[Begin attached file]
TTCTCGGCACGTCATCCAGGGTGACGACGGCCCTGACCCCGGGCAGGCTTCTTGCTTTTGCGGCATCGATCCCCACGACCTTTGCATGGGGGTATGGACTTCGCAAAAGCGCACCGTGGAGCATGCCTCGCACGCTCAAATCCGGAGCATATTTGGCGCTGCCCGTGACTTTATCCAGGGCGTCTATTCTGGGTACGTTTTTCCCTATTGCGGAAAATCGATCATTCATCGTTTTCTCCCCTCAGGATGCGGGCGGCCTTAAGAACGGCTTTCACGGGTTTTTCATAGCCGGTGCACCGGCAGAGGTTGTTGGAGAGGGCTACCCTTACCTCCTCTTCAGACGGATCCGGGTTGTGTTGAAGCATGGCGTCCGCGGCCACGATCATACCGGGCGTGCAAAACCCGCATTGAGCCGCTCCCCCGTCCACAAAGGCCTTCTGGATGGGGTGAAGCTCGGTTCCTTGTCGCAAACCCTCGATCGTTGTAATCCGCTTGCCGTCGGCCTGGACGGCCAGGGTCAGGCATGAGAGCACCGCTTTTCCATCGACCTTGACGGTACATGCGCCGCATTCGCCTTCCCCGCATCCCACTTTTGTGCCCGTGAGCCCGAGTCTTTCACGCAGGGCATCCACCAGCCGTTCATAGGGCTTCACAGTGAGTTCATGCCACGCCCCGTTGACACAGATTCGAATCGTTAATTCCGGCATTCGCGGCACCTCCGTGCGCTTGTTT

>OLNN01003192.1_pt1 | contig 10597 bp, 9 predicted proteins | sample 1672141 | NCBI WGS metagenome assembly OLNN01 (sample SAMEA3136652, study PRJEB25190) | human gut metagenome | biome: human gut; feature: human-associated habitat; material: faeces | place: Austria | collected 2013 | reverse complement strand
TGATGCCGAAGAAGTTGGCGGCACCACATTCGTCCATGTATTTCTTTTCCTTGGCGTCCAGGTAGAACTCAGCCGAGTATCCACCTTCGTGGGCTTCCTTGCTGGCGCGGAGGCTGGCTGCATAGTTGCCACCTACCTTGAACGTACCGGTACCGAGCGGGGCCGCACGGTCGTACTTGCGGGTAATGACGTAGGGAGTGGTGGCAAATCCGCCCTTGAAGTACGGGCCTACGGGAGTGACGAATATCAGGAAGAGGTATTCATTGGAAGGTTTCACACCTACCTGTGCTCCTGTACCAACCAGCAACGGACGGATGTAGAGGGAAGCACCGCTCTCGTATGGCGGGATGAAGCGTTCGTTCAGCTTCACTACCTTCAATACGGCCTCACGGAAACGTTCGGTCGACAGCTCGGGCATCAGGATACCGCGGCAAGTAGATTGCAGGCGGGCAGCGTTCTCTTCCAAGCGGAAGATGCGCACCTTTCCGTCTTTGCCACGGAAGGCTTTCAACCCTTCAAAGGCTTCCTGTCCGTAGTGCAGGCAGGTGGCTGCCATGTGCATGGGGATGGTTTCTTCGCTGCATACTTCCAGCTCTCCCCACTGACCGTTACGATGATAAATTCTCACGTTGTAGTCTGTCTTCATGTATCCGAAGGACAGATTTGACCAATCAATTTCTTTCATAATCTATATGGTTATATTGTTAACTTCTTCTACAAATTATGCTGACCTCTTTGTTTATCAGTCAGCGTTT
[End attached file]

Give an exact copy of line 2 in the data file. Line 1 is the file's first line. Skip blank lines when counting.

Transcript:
>OLNN01003192.1_pt1 | contig 10597 bp, 9 predicted proteins | sample 1672141 | NCBI WGS metagenome assembly OLNN01 (sample SAMEA3136652, study PRJEB25190) | human gut metagenome | biome: human gut; feature: human-associated habitat; material: faeces | place: Austria | collected 2013 | reverse complement strand